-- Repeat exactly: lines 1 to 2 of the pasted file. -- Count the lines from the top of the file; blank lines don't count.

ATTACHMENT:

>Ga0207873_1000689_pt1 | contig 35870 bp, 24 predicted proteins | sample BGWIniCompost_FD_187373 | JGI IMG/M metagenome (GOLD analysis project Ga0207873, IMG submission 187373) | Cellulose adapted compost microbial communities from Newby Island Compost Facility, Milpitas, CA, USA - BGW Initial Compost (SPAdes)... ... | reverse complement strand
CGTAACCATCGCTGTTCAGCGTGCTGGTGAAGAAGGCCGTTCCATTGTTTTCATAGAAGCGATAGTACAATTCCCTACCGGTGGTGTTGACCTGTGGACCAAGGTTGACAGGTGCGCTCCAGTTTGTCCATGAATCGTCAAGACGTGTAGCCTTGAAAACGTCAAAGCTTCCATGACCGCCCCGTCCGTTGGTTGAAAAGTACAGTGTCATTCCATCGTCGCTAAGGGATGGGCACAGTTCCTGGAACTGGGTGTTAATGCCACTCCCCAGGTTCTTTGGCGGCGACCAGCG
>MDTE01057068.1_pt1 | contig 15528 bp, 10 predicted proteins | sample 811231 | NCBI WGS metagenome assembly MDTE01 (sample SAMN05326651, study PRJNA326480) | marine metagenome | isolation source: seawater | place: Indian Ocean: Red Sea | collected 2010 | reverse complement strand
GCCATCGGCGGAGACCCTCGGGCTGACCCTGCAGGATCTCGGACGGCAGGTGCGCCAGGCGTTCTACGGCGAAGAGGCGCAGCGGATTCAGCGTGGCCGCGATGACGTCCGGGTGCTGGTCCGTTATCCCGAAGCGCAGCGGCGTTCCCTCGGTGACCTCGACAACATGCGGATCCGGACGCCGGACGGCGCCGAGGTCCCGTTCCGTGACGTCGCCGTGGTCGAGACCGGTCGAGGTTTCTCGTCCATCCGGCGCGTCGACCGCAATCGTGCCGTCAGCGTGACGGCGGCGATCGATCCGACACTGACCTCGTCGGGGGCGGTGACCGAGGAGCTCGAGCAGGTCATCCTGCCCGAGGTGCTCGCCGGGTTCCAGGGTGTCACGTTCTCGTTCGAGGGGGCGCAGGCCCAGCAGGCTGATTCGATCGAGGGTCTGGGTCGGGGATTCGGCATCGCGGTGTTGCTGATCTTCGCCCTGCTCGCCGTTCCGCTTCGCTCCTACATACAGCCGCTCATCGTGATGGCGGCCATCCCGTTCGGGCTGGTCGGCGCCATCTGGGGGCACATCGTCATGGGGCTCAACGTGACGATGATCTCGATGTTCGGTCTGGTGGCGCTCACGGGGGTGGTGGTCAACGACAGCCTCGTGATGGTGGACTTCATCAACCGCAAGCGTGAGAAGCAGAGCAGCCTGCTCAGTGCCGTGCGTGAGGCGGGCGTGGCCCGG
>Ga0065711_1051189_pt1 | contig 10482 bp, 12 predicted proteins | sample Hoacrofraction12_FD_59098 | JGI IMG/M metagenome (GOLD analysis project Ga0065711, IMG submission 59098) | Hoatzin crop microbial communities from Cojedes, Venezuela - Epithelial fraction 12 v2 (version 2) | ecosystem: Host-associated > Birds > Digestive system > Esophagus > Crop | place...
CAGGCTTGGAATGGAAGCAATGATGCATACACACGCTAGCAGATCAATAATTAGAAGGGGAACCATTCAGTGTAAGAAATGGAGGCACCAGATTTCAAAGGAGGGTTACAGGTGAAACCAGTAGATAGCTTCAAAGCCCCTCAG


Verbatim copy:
>Ga0207873_1000689_pt1 | contig 35870 bp, 24 predicted proteins | sample BGWIniCompost_FD_187373 | JGI IMG/M metagenome (GOLD analysis project Ga0207873, IMG submission 187373) | Cellulose adapted compost microbial communities from Newby Island Compost Facility, Milpitas, CA, USA - BGW Initial Compost (SPAdes)... ... | reverse complement strand
CGTAACCATCGCTGTTCAGCGTGCTGGTGAAGAAGGCCGTTCCATTGTTTTCATAGAAGCGATAGTACAATTCCCTACCGGTGGTGTTGACCTGTGGACCAAGGTTGACAGGTGCGCTCCAGTTTGTCCATGAATCGTCAAGACGTGTAGCCTTGAAAACGTCAAAGCTTCCATGACCGCCCCGTCCGTTGGTTGAAAAGTACAGTGTCATTCCATCGTCGCTAAGGGATGGGCACAGTTCCTGGAACTGGGTGTTAATGCCACTCCCCAGGTTCTTTGGCGGCGACCAGCG